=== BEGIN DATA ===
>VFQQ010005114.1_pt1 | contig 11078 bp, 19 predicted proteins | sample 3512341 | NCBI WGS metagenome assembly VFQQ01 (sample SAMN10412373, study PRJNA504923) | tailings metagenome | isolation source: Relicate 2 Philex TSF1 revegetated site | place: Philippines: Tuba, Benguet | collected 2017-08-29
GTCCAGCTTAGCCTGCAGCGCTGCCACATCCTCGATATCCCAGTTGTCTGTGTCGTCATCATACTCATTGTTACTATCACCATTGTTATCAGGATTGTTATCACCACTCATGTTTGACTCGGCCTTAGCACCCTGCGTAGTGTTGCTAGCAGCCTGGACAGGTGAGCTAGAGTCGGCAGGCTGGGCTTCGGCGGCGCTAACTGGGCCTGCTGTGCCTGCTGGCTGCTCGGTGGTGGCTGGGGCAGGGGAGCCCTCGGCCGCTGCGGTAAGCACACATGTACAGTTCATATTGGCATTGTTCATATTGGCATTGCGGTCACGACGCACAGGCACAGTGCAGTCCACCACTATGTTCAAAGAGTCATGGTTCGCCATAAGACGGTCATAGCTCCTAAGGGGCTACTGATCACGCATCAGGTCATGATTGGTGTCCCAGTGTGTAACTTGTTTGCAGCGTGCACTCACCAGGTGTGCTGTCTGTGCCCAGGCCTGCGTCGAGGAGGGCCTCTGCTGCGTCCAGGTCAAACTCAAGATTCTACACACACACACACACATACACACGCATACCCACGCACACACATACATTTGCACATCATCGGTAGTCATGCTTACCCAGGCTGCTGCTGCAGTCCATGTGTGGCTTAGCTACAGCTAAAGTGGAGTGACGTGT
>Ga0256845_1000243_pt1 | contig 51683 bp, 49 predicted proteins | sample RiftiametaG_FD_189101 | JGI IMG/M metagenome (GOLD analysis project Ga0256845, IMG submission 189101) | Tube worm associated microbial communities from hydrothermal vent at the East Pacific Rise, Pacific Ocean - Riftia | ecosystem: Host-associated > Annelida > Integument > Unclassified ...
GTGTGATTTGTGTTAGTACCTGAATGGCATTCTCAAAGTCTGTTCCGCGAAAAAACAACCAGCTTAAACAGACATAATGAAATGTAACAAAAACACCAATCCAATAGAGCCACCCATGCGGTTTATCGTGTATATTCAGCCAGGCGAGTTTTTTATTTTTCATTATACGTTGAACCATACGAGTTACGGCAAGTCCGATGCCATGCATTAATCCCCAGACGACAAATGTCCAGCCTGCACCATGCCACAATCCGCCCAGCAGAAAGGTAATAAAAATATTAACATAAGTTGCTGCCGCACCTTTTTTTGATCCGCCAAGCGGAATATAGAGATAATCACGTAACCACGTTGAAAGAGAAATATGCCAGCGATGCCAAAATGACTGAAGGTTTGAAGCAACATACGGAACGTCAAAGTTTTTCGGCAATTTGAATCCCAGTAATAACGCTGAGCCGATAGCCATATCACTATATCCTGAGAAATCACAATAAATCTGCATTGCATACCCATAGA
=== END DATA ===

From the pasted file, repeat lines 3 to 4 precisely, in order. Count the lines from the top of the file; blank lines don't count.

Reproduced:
>Ga0256845_1000243_pt1 | contig 51683 bp, 49 predicted proteins | sample RiftiametaG_FD_189101 | JGI IMG/M metagenome (GOLD analysis project Ga0256845, IMG submission 189101) | Tube worm associated microbial communities from hydrothermal vent at the East Pacific Rise, Pacific Ocean - Riftia | ecosystem: Host-associated > Annelida > Integument > Unclassified ...
GTGTGATTTGTGTTAGTACCTGAATGGCATTCTCAAAGTCTGTTCCGCGAAAAAACAACCAGCTTAAACAGACATAATGAAATGTAACAAAAACACCAATCCAATAGAGCCACCCATGCGGTTTATCGTGTATATTCAGCCAGGCGAGTTTTTTATTTTTCATTATACGTTGAACCATACGAGTTACGGCAAGTCCGATGCCATGCATTAATCCCCAGACGACAAATGTCCAGCCTGCACCATGCCACAATCCGCCCAGCAGAAAGGTAATAAAAATATTAACATAAGTTGCTGCCGCACCTTTTTTTGATCCGCCAAGCGGAATATAGAGATAATCACGTAACCACGTTGAAAGAGAAATATGCCAGCGATGCCAAAATGACTGAAGGTTTGAAGCAACATACGGAACGTCAAAGTTTTTCGGCAATTTGAATCCCAGTAATAACGCTGAGCCGATAGCCATATCACTATATCCTGAGAAATCACAATAAATCTGCATTGCATACCCATAGA